It's the early days of the F.B.I. - federal agents working for the Department of Justice. Though they've got limited powers - they don't carry weapons and have to get local police approval ... See full summary »
A semi-documentary dramatization of five weeks in the life of Vice Admiral William F. "Bull" Halsey, Jr., from his assignment to command the U.S. naval operations in the South Pacific to the Allied victory at Guadalcanal.
Jake MacIllaney will do just about anything to win the presidential election of longshoreman union Local 26. When he encounters young upright attorney Dan Cabot and Cabot's attractive wife,... See full summary »
Loose biography of actor Lon Chaney. Growing up with deaf parents, he learns what it is like to be different. As an actor, he puts that knowledge (together with lots of make-up and talent) to use playing a variety of strange, unusual characters, adopting their characteristics so thoroughly as to be called the Man of a Thousand Faces. Written by
Ken Yousten <email@example.com>
On a trip to Hawaii, James Cagney met Roger Smith stationed there in the Naval Reserve, impressed with his clean-cut good looks and appeal, he encouraged Smith to pursue an acting career. Following the advice and after success in several films, Smith reconnected with Cagney who hired him to play his son, "Lon Jr." in Man of a Thousand Faces (1957). Cagney later cast him as his co-star in the musical comedy-drama Never Steal Anything Small (1959). See more »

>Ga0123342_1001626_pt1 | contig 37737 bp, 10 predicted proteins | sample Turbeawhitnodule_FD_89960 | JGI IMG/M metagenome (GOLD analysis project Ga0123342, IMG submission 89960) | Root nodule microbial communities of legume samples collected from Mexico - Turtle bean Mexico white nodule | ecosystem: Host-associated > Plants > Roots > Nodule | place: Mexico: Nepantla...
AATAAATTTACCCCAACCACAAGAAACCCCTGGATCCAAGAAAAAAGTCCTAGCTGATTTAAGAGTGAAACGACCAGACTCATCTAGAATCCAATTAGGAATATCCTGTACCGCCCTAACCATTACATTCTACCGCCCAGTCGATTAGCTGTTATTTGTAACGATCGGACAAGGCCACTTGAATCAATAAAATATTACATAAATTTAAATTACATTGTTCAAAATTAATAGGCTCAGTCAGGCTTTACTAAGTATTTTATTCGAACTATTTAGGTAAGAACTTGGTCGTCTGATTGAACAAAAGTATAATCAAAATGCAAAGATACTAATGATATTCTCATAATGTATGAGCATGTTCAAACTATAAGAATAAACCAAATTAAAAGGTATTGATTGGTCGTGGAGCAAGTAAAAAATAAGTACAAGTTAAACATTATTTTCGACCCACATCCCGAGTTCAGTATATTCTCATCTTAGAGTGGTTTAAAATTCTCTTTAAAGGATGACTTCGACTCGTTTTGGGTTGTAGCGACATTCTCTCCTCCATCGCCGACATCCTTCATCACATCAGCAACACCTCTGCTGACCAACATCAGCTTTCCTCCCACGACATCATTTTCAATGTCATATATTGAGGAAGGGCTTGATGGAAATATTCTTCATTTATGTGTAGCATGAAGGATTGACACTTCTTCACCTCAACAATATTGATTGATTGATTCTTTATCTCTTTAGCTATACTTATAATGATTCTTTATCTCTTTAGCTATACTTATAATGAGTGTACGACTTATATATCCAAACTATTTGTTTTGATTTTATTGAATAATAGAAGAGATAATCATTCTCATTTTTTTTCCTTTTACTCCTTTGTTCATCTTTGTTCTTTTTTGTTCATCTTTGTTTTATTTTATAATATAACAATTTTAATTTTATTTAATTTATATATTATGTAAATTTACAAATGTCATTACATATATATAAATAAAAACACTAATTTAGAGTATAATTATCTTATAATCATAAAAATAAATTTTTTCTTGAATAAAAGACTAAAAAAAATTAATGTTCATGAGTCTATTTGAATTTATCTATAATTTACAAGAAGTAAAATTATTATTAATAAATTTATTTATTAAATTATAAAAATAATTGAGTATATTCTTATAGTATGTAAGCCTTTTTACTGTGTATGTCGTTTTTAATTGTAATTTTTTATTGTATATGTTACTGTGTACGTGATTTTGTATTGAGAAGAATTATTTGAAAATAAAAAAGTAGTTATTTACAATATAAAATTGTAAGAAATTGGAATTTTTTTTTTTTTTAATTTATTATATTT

The scene of Creighton leaving home to take care of his natural mother is completely false. Around that time, not only was Creighton married, but was the father of 2 children and was working for his father-in-law. See more »
Saw this on the late show when I was 12 or 13: I was moved, even scared, by scenes with Miracle Man, Christmas dinner, Quasimodo, & especially with the legless man in the alley ("Pick me up & knock me down again!") We know now that LC, Sr., was less than pleasant to be around & that LC, Jr., grew up to be miserable. But this was an early introduction to what I'd heard of as "vaudeville," & the transitional sequences with Cagney as a film lot extra (with a real silent flick star Marjorie Rambeau, as Gert) were fast-paced & convincing. It was a fair cultural shock to see Jim Backus (as agent Locan) in a dramatic role, since until then I'd seen him only on sitcoms & as Mister Magoo.
I have it on tape & watch it maybe once a year & have seen Cagney & co-stars in other vehicles since then: especially Jane Greer in her unsavory "Out of the Past" role. Dorothy Malone (whom I knew only from "Peyton Place") was a great, underrated actress.
Yes, the ending is slow & shmaltzy, & it was hard to imagine even back then (I'd already seen scary LC, Jr., in the teleplay, The Ballad of Jubal Pickett) that Jr. was ever as handsome as Roger Smith. But if nothing else you can get a fictional behind-the-scenes account of the making of two great silents & cultural icons: Phantom of the Opera & Hunchback of Notre Dame.
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